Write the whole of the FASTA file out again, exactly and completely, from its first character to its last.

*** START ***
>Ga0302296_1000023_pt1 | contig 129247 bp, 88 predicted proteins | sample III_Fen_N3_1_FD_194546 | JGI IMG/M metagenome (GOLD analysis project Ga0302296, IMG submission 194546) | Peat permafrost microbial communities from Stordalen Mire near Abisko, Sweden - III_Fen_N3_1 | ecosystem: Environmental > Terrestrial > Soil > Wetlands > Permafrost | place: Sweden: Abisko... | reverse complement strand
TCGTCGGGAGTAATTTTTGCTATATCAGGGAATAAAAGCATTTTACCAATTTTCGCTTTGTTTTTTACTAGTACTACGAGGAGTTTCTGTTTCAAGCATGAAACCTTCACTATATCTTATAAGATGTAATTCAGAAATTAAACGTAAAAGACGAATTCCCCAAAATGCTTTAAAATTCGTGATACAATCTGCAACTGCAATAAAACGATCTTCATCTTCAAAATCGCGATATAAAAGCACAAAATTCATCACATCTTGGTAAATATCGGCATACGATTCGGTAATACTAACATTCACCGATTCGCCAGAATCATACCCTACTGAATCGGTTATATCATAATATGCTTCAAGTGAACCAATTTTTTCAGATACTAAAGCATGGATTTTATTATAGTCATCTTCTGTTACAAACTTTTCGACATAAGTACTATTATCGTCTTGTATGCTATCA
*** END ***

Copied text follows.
>Ga0302296_1000023_pt1 | contig 129247 bp, 88 predicted proteins | sample III_Fen_N3_1_FD_194546 | JGI IMG/M metagenome (GOLD analysis project Ga0302296, IMG submission 194546) | Peat permafrost microbial communities from Stordalen Mire near Abisko, Sweden - III_Fen_N3_1 | ecosystem: Environmental > Terrestrial > Soil > Wetlands > Permafrost | place: Sweden: Abisko... | reverse complement strand
TCGTCGGGAGTAATTTTTGCTATATCAGGGAATAAAAGCATTTTACCAATTTTCGCTTTGTTTTTTACTAGTACTACGAGGAGTTTCTGTTTCAAGCATGAAACCTTCACTATATCTTATAAGATGTAATTCAGAAATTAAACGTAAAAGACGAATTCCCCAAAATGCTTTAAAATTCGTGATACAATCTGCAACTGCAATAAAACGATCTTCATCTTCAAAATCGCGATATAAAAGCACAAAATTCATCACATCTTGGTAAATATCGGCATACGATTCGGTAATACTAACATTCACCGATTCGCCAGAATCATACCCTACTGAATCGGTTATATCATAATATGCTTCAAGTGAACCAATTTTTTCAGATACTAAAGCATGGATTTTATTATAGTCATCTTCTGTTACAAACTTTTCGACATAAGTACTATTATCGTCTTGTATGCTATCA